3. lateral hip pain reproduce with overpressure into passive hip adduction in sidelying (ie. ADD)

4. lateral hip pain reproduced with resisted hip abduction in the hip hip adducted position (ie. ADD-R)

5. lateral hip pain reproduced with hip flexion, abduction, external rotation (ie. FABER)

Exclusion Criteria

1. Any of the following treatments within the last 3 months:

1. corticosteroid injection in the affected hip

2. physical therapy or other skilled exercise intervention by a medical or rehabilitation professional

2. Any of the following concomitant impairments or conditions:

a) Known or observed advanced spine, hip, knee, or ankle joint pathology, including: i. Spinal or lower extremity surgery within the last 6 months ii. Imaging data showing Kellgren Lawrence grade >/=2 in any lower extremity joint with concurrent complaint >/=2/10 most days of the week.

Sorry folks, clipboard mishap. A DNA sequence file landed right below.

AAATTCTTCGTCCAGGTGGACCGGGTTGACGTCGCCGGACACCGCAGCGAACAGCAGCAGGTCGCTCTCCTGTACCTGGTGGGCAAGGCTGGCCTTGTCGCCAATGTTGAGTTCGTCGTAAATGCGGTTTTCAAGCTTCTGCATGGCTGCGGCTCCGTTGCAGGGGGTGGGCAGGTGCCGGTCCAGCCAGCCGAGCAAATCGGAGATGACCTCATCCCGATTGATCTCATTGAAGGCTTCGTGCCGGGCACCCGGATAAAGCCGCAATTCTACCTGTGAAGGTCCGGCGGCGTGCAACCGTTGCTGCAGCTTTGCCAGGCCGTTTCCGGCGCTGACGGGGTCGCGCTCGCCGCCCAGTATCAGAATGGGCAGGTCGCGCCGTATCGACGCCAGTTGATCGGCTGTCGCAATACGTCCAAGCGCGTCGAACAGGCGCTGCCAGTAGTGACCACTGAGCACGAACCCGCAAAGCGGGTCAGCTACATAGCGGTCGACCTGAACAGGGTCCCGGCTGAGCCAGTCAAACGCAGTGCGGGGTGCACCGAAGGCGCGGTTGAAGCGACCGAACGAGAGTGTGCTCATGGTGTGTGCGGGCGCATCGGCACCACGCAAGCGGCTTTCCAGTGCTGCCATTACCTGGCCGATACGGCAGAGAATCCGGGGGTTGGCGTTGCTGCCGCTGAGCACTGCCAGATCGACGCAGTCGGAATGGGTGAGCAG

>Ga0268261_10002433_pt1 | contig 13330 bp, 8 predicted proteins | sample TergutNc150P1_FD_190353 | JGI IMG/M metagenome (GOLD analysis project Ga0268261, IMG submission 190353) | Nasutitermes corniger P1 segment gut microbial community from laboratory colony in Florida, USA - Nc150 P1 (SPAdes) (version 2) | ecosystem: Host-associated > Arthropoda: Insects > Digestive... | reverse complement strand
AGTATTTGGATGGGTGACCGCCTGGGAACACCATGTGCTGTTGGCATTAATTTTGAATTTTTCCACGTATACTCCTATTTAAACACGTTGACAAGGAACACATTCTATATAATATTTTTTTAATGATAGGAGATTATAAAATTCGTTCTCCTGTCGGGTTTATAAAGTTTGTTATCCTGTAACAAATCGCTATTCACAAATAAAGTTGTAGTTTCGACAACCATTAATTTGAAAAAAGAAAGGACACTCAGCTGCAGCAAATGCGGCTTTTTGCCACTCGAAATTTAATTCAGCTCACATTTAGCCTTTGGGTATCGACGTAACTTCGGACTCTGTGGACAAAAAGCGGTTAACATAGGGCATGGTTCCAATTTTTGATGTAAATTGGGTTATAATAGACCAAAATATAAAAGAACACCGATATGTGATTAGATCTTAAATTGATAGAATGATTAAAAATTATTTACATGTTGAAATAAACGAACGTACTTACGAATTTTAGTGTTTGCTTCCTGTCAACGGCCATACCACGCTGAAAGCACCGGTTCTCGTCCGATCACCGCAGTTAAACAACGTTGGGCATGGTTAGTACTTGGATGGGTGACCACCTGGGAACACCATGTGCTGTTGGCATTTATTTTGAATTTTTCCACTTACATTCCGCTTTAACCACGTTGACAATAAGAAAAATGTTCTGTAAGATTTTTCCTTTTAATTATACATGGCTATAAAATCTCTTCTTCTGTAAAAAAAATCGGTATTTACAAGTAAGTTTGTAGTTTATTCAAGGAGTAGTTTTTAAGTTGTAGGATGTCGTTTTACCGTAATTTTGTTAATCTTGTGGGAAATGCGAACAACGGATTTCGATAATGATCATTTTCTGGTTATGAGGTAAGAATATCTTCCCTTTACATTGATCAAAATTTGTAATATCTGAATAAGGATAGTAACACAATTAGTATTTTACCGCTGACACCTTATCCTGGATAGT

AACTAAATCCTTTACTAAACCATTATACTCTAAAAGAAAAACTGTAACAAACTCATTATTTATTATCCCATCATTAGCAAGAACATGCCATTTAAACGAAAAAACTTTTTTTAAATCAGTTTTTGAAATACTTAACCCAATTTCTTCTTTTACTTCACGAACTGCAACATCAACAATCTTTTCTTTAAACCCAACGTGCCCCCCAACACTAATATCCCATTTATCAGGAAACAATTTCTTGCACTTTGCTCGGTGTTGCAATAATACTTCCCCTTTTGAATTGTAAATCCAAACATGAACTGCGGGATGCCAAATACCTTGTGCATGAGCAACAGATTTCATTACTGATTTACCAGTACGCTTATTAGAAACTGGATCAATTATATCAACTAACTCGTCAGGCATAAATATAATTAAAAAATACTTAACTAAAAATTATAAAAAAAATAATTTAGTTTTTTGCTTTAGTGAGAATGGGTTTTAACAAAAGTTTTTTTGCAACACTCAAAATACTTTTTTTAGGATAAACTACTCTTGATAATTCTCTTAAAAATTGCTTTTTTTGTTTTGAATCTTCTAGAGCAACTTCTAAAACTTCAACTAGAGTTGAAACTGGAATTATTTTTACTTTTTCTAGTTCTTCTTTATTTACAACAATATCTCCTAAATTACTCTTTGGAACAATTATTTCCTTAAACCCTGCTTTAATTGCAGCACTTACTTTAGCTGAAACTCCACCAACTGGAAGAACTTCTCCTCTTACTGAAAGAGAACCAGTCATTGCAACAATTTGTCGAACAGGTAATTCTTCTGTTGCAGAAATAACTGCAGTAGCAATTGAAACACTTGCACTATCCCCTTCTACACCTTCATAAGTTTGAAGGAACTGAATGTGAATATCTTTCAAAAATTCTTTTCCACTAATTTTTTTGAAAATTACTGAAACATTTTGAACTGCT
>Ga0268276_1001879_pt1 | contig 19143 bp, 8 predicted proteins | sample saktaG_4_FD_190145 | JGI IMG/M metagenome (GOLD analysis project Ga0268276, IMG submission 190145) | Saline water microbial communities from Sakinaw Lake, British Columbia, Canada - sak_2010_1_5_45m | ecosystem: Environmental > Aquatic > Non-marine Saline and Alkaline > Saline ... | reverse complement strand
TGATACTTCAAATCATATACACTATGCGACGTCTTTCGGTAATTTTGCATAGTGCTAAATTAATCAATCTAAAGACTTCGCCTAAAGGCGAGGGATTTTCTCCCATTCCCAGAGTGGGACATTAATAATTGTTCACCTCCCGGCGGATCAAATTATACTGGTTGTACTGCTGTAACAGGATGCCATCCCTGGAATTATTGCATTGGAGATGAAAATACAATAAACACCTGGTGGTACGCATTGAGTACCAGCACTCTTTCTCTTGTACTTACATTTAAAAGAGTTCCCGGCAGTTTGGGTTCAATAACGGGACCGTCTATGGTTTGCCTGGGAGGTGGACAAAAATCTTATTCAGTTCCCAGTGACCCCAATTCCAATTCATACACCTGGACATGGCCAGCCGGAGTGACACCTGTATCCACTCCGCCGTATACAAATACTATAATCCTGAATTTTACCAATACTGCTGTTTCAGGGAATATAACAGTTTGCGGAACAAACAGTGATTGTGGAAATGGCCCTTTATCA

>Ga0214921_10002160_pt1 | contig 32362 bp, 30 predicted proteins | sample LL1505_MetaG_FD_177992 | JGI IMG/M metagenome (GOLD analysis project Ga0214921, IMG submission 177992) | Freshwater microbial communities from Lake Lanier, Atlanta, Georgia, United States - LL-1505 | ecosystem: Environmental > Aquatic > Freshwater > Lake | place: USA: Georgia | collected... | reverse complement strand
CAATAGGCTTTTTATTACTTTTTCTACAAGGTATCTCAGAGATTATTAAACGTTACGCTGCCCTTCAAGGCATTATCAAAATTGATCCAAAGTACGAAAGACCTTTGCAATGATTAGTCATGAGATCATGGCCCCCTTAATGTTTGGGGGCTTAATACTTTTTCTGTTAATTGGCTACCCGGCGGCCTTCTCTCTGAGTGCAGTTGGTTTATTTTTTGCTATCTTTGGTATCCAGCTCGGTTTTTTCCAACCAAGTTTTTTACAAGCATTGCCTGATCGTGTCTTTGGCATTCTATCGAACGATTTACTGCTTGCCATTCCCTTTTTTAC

iii. Groin pain as the primary hip pain complaint >/=2/10 most days of the week.

iv. <90 degrees of active hip and knee flexion bilaterally v. <0 degrees of active ankle dorsiflexion

b) Systemic inflammatory diseases, or any systemic disease that affects the nervous or musculoskeletal system or uncontrolled diabetes, or active malignancy c) Individuals who cannot tolerate or should not assume the positions required for the exercises for any reason other than hip discomfort

Gender Eligibility: All

Minimum Age: 18 Years

Maximum Age: 70 Years

Are Healthy Volunteers Accepted: No

Investigator Details

  • Lead Sponsor
    • Ohio State University
  • Collaborator
    • Foundation for Physical Therapy, Inc.
  • Provider of Information About this Clinical Study
    • Principal Investigator: Stephanie Di Stasi, Assistant Professor – Ohio State University
  • Overall Official(s)
    • Stephanie Di Stasi, PhD, PT, Principal Investigator, Ohio State University
  • Overall Contact(s)
    • Stephanie Di Stasi, PhD, PT, 614-685-9779, stephanie.distasi@osumc.edu